Vehicle:
corn oil
Details on exposure:
Rats were dosed once daily by intraperitoneal injection with corn oil or CS2 in corn oil at 2 or 5 mmol/kg (total volume 0.15-0.4 ml) for periods of 21 and 42 days.
Analytical verification of doses or concentrations:
not specified
Details on analytical verification of doses or concentrations:
no data
Duration of treatment / exposure:
21 or 42 d
Frequency of treatment:
daily
Remarks:
Doses / Concentrations:
0, 2, 5 nmol/kg
Basis:
nominal conc.
Control animals:
yes, concurrent vehicle
Examinations:
The ability of the rats to return their hind limbs under their body after forced extension to the rear was examined. Body weights of the animals were recorded each week. Within 24 hr of the last treatment rats were exsanguinated under chloral hydrate anesthesia and sections of the muscular branch of the posterior tibial nerve were fixed using 4% glutaraldehyde in 0.1 M sodium cacodylate buffer, pH 7.2. Nerve sections were postfixed in 2% osmium tetroxide, dehydrated in graded alcohols and propylene oxide, and embedded in Epon. Thick sections were stained using toluidine blue.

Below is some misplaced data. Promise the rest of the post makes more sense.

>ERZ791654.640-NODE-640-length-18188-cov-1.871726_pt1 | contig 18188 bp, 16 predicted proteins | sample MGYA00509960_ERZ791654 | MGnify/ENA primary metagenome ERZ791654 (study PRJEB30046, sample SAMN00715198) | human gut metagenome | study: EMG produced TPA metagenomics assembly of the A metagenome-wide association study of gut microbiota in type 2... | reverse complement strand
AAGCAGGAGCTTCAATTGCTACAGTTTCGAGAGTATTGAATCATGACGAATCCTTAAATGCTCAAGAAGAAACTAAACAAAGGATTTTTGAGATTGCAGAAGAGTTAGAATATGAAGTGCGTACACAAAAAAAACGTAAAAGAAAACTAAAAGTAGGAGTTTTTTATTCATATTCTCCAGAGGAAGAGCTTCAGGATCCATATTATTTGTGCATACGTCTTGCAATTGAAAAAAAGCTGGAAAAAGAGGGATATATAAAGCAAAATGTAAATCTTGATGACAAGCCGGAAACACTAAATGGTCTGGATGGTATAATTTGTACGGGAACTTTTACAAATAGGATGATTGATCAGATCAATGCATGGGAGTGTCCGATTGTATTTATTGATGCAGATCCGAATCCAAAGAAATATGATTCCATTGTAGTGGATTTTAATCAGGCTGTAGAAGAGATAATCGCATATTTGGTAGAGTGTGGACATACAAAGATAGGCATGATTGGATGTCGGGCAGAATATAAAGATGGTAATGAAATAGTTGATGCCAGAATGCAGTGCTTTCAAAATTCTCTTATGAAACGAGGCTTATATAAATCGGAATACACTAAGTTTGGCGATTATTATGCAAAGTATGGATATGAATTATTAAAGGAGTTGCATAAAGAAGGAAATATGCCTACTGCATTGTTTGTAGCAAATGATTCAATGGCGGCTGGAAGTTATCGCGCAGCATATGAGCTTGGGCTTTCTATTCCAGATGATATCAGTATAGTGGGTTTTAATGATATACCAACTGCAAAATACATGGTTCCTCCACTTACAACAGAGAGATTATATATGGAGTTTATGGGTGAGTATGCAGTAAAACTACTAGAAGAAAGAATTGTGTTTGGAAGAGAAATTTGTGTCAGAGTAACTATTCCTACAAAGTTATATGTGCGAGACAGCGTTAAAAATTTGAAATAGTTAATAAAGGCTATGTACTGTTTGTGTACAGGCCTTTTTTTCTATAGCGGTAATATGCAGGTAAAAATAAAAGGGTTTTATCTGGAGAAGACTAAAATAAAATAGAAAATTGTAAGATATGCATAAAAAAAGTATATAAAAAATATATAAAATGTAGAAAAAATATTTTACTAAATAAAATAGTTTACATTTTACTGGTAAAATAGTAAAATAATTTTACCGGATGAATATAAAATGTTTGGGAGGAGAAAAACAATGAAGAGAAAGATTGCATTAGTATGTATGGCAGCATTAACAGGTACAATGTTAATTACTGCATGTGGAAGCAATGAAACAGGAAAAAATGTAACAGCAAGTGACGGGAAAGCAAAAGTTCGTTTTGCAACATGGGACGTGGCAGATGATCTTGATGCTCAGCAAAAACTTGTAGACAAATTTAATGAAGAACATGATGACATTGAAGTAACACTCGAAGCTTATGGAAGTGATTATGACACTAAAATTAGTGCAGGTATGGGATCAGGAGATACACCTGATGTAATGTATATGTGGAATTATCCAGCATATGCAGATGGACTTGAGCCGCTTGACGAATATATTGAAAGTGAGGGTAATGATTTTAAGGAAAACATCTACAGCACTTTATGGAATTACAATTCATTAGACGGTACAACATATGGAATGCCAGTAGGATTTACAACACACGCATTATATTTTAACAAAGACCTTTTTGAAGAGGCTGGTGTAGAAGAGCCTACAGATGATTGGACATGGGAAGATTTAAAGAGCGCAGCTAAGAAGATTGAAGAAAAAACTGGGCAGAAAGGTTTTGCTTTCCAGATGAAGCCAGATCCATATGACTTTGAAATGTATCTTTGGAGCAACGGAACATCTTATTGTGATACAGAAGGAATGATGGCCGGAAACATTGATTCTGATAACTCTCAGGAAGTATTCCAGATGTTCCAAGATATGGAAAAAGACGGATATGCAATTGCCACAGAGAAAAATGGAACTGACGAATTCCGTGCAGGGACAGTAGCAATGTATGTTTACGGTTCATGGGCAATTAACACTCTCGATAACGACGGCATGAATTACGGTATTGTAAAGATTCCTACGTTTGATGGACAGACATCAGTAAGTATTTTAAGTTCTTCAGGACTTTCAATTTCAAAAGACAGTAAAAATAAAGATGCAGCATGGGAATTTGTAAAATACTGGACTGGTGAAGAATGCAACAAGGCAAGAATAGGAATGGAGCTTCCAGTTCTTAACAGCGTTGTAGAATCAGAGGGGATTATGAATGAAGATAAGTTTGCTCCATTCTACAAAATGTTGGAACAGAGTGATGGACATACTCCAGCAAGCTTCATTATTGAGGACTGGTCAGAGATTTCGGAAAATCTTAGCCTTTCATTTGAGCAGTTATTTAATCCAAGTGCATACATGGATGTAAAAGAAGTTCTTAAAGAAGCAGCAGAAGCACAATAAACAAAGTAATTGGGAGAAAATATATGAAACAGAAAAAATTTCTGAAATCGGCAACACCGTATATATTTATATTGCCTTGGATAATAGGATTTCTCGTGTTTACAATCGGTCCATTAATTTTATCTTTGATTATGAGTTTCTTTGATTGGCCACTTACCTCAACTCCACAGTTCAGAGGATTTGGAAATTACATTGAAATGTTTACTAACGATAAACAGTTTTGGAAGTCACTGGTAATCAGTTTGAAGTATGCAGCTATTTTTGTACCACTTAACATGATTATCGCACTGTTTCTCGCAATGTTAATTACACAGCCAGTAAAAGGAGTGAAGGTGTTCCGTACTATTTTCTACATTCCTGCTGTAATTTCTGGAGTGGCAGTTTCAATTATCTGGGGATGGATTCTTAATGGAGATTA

Details on results:
No evidence of hind limb paralysis was observed. No axonal swellings were observed in any exposed group.